Steve Bannon, once the dark lord of the right, stepping down from Breitbart

The maverick advisor to the Trump administration leaves the website that made him a force to be reckoned with

Published January 9, 2018 4:57PM (EST)

Steve Bannon (Getty/Joe Raedle)
Steve Bannon (Getty/Joe Raedle)

The New York Times is reporting that Steve Bannon, former Chief Strategist for President Donald Trump, will step down from his position as Breitbart News' executive chairperson, according to a statement from the company. Bannon, who resigned from his position in the Trump administration in August under reported duress, had been with the media company since before its launch in 2007, first as a board member and then as executive chairperson following the 2012 death of founder Andrew Breitbart.

In the Breitbart statement, chief executive Larry Solov calls Bannon "a valued part of our legacy" and the company states it will work with Bannon on "a smooth transition." Bannon is quoted as saying he is "proud of what the Breitbart team has accomplished in so short a period of time in building out a world-class news platform."

It marks perhaps the end of what has been a precipitous fall from conservative grace for the irascible and combative Bannon. Hailed during the 2016 Trump campaign as a prophet of the right and the brains behind the candidate's populist brawn by pundits on the right and left alike, Bannon was considered to be a key player in the future of the Republican party, thanks in large part to the reach of Breitbart.

There, Bannon had cultivated an audience of hardline, sometimes alt-right followers thanks to a combination of engrossing headlines, breathless anti-Clinton coverage, well-constructed culture-war attacks and, to some eyes, barely disguised white-nationalist themes. This direction for the publication, while somewhat at odds with its founder's vision for the site, seemed to dovetail with Bannon's own philosophies.

As successful as he was as a conservative media mogul, he was less so as a presidential advisor. A key player in the internal White House battles of early 2017, Bannon would eventually find himself distanced from the president he had helped elect through canny messaging and sharp campaign strategy, largely in part because of the toxic effects of characteristic combativeness. Eventually, he would be forced to resign, but would commit to forwarding the Trump agenda as he resumed his duties as executive chair at Breitbart.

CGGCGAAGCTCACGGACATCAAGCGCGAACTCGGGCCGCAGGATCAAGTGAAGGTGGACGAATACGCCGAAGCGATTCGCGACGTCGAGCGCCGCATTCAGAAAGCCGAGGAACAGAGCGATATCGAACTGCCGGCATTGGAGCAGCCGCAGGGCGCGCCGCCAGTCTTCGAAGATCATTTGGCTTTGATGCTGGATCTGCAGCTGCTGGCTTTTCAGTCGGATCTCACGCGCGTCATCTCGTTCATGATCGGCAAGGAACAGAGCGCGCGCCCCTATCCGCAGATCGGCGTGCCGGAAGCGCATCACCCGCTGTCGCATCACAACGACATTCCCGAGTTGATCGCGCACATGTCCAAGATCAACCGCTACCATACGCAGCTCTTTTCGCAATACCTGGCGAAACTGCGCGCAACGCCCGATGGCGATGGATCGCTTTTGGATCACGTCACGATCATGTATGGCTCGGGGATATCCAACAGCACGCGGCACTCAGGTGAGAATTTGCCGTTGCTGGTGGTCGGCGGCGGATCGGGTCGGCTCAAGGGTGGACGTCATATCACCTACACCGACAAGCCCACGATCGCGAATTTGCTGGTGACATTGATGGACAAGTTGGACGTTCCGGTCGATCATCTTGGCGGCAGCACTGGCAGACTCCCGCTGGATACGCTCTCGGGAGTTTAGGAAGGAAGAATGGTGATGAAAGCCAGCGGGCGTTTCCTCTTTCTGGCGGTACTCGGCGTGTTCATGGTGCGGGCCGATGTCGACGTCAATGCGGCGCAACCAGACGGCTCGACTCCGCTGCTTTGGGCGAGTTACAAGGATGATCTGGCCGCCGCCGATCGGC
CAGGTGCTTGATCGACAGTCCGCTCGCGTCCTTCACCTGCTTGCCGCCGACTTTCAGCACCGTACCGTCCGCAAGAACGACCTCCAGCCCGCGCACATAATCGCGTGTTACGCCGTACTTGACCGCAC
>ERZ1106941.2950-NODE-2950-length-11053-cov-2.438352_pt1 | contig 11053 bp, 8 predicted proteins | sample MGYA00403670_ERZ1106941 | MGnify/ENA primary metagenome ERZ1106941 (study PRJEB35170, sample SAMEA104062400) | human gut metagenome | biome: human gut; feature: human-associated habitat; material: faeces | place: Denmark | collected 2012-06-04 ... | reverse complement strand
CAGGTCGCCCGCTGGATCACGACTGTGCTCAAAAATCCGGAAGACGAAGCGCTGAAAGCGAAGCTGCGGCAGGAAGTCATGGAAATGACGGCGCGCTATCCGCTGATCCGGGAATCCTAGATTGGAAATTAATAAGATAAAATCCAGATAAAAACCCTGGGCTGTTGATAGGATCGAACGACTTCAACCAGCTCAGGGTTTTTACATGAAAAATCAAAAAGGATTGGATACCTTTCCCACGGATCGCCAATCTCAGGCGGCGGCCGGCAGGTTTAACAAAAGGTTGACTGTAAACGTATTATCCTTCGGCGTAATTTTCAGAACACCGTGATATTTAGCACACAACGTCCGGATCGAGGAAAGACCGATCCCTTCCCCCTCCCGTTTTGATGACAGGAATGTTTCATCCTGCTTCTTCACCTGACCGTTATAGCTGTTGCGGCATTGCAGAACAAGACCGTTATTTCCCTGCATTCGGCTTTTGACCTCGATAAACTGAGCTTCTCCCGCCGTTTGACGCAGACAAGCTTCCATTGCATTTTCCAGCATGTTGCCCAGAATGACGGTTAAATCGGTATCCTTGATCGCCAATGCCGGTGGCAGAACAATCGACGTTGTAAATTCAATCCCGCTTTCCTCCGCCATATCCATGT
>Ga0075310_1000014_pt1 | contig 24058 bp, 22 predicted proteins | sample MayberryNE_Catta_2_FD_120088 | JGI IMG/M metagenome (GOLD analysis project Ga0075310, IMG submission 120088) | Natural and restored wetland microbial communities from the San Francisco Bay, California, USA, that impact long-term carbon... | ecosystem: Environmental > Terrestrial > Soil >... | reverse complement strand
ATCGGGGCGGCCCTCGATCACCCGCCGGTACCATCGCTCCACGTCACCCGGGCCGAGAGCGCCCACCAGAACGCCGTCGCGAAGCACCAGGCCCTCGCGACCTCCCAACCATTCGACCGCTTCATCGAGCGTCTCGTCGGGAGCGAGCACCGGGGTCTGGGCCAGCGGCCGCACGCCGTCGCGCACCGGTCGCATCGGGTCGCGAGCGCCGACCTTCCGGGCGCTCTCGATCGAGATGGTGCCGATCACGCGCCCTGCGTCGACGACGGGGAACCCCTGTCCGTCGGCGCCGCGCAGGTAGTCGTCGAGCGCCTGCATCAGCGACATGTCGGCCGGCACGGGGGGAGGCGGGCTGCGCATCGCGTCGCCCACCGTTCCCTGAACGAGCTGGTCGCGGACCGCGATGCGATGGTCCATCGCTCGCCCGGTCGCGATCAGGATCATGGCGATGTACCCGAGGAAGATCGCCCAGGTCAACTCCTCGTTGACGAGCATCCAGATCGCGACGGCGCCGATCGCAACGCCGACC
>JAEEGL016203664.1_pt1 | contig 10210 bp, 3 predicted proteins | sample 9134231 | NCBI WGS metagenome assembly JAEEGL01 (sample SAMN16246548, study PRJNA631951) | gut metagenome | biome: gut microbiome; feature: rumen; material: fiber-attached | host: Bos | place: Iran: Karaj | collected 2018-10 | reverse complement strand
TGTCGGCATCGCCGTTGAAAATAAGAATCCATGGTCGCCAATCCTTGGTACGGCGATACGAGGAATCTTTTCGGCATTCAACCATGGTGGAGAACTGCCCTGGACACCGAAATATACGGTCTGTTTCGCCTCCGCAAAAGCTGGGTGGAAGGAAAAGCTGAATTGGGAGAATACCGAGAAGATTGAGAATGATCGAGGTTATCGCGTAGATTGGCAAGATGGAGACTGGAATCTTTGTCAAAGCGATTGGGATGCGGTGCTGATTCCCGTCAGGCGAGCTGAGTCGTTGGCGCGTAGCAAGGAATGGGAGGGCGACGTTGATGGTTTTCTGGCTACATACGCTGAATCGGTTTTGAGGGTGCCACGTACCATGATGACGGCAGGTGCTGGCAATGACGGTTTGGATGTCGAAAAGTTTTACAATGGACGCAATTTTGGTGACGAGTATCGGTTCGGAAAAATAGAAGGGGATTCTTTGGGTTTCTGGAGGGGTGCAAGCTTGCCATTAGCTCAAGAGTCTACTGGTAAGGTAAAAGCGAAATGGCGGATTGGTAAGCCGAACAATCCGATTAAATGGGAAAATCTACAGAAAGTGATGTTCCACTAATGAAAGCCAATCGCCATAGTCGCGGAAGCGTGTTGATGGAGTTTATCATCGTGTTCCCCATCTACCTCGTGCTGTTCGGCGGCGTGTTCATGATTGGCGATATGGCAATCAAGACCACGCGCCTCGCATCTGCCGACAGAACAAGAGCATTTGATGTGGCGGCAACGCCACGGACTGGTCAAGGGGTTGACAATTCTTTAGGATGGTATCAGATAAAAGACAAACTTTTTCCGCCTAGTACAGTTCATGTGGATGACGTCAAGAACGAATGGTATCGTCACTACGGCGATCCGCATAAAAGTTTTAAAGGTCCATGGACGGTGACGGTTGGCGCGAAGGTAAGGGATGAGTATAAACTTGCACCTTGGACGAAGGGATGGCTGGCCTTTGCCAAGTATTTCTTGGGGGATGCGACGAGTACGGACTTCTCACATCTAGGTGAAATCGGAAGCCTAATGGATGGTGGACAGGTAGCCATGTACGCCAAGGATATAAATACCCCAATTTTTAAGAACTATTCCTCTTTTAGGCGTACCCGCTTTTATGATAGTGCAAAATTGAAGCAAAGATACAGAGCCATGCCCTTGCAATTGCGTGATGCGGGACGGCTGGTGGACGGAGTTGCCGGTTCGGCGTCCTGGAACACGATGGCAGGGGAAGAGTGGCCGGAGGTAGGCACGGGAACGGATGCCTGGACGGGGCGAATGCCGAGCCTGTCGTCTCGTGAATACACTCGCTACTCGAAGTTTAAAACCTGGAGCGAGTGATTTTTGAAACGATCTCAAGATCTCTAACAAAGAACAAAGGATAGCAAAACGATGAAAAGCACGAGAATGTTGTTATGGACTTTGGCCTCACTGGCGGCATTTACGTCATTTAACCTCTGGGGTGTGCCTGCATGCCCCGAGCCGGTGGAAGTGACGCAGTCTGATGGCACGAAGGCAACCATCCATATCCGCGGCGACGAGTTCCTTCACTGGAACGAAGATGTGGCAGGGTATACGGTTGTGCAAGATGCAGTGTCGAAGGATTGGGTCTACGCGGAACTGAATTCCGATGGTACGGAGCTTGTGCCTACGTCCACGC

This already strained relationship between the Trump White House and Bannon exploded months later when he was quoted by author Michael Wolff in the new book "Fire and Fury" as saying that meetings between Donald Trump Jr., the president's son, and a lawyer possibly attached to the Russian government during the 2016 presidential campaign were "treasonous." The administration and the president himself then turned their guns on the former key advisor. "Steve Bannon has nothing to do with me or my Presidency," said Trump in an official White House statement. "When he was fired, he not only lost his job, he lost his mind."

Subsequently, conservative outlets from Fox News to Infowars assailed Bannon for what was framed as a betrayal. He offered a meek apology soon after. Rebekah Mercer, a key source of funding for Breitbart, has cut ties with both the outlet and Bannon. Last Thursday, White House Press Secretary Sarah Huckabee Sanders said during a press conference that the site should "should look at and consider" firing the man her boss now refers to as "Sloppy Steve." It seems that something very much like that has come to pass.

By Gabriel Bell

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Breitbart Breitbart News Donald Trump Media Mercer Family News Politics Right-wing Media Steve Bannon